497 F2d 1016 Charlotte Aircraft Corporation v. Braniff Airways Inc
497 F.2d 1016
CHARLOTTE AIRCRAFT CORPORATION, Plaintiff-Appellee,
BRANIFF AIRWAYS, INC., Defendant-Appellant.
United States Court of Appeals, Fifth Circuit.
July 24, 1974.
Sam Daniels, Talbot W. Trammell, Miami, Fla., for defendant-appellant.
Jordan A. Greene, Robert Orseck, Robert L. Parks, Miami, Fla., for plaintiff-appellee.
Before WISDOM, AINSWORTH and GODBOLD, Circuit Judges.
The parties agree that this is a fair statement of the issues on this appeal in a case governed by Texas law.
Stripped of sub-issues and arguments, the issues presented by Braniff concern only a challenge to the sufficiency of the evidence to support the cruial jury findings of an 'exclusive right to sell' contract (with Charlotte) for a 'reasonable commission' which findings were made in response to special interrogatories. In essence, the defendant argues that it was and is entitled to a directed verdict in its favor, negating those jury findings, or at least that it is entitled to a new trial on the grounds that the findings are against the manifest weight of the evidence.
Despite substantial arguments touching on numerous provisions of the law of contracts, this case ends up as a sufficiency of the evidence dispute.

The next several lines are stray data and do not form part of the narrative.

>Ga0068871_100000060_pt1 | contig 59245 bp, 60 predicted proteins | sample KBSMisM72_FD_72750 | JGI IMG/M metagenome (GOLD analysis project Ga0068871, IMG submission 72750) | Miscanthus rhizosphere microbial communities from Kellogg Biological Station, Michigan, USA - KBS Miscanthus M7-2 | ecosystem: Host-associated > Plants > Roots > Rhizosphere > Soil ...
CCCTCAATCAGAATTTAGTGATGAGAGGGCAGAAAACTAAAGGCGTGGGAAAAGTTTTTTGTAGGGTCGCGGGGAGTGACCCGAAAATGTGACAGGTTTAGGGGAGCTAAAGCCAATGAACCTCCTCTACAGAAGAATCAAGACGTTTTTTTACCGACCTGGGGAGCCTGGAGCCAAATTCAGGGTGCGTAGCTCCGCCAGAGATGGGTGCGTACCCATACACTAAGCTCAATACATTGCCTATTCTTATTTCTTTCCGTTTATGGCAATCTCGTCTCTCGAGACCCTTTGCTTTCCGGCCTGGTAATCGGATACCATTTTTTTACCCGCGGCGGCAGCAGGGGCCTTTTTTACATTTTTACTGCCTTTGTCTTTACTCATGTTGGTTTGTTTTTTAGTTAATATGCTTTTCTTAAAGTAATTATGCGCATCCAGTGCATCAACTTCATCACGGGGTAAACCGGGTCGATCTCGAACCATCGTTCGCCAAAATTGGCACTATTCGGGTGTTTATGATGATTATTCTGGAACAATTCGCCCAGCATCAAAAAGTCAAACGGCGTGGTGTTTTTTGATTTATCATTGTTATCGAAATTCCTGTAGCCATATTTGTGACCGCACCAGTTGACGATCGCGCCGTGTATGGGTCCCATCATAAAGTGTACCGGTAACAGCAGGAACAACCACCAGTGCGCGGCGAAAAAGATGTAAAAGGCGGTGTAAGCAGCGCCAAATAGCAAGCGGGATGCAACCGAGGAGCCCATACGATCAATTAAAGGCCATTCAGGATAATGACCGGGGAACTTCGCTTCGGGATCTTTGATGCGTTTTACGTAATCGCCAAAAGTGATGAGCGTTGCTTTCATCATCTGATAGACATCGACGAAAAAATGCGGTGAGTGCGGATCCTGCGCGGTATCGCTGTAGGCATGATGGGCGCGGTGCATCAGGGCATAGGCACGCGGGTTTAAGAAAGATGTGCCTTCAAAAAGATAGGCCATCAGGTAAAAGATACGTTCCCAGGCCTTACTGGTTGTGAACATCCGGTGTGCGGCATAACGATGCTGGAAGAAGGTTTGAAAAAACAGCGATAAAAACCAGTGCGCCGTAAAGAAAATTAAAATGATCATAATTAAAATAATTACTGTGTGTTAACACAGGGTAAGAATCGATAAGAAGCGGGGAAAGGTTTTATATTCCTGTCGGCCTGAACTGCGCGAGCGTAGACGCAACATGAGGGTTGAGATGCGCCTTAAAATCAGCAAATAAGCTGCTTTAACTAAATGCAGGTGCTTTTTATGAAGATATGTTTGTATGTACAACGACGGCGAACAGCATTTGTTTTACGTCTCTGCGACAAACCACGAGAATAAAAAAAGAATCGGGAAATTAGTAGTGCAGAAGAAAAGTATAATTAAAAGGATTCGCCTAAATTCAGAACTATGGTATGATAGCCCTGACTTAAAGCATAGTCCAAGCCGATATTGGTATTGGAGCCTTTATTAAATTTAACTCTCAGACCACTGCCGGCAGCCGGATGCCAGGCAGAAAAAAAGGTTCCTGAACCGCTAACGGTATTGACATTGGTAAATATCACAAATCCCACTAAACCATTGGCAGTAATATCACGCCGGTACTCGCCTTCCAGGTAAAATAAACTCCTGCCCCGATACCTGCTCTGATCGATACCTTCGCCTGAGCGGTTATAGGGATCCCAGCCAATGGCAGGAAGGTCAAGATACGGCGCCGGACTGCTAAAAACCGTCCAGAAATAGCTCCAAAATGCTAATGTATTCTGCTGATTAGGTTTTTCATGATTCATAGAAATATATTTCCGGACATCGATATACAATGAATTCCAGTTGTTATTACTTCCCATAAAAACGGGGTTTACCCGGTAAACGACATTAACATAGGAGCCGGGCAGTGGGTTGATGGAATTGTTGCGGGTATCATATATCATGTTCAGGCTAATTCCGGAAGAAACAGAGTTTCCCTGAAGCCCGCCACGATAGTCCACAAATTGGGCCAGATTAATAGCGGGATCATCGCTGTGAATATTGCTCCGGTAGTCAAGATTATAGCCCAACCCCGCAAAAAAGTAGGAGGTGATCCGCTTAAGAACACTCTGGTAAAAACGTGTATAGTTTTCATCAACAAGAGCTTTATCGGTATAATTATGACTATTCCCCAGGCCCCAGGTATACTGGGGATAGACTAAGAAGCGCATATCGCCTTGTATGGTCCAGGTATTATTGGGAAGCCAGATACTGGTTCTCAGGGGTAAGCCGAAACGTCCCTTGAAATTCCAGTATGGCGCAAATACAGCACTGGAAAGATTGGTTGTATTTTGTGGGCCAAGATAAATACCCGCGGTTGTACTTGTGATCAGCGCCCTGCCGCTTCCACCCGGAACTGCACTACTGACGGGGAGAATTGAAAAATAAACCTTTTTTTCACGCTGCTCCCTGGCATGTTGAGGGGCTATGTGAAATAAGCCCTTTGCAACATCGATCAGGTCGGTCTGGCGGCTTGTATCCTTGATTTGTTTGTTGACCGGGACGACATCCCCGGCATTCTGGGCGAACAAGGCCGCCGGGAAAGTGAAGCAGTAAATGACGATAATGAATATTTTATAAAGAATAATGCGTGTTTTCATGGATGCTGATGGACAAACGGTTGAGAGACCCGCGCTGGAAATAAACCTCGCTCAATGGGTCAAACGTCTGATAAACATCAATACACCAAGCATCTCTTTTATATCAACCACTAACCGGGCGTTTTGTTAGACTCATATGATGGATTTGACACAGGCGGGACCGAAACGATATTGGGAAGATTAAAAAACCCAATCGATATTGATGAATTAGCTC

There was adequate evidence on the basis of which a jury could conclude that Braniff granted to Charlotte the exclusive right to sell to Allegheny Airlines the airplanes and spare parts that Braniff wished to sell. By 'exclusive right to sell' we mean that Braniff excluded itself from making a sale directly to Allegheny. Once it is determined that the existence of an exclusive right to sell was a jury issue, it then becomes clear to us that there was sufficient evidence on the basis of which a jury could conclude that, while there was no meeting of the minds of the parties on a 5% Commission, there was an implied agreement that Charlotte would be paid a reasonable commission. The jury could find, as it did, that there was an oral contract pursuant to which Charlotte had an exclusive right to sell, with an implied provision that Charlotte was entitled to a reasonable commission. Indeed, once it is concluded that existence of an exclusive right to sell was a jury issue, it is difficult to understand Braniff's contention that it did not obligate itself as a part of such an arrangement to pay Charlotte a reasonable commission. If parties-- one of them a broker normally operating on a commission basis-- enter into an exclusive right to sell agreement, and there is no understanding as to a fixed rate of commission, the situation tends to require an inference that the grantor of the right to sell obligated himself to pay a reasonable commission. Otherwise, the broker is limited to the reasonable value of his services as compensation for consummating a sale or as damages for breach if the grantor sells around him-- as Braniff did-- in derogation of the grant.
Braniff having made a direct sale of the planes to an airline included within the exclusive agency which the jury found was granted to Charlotte, was obligated to pay a reasonable commission.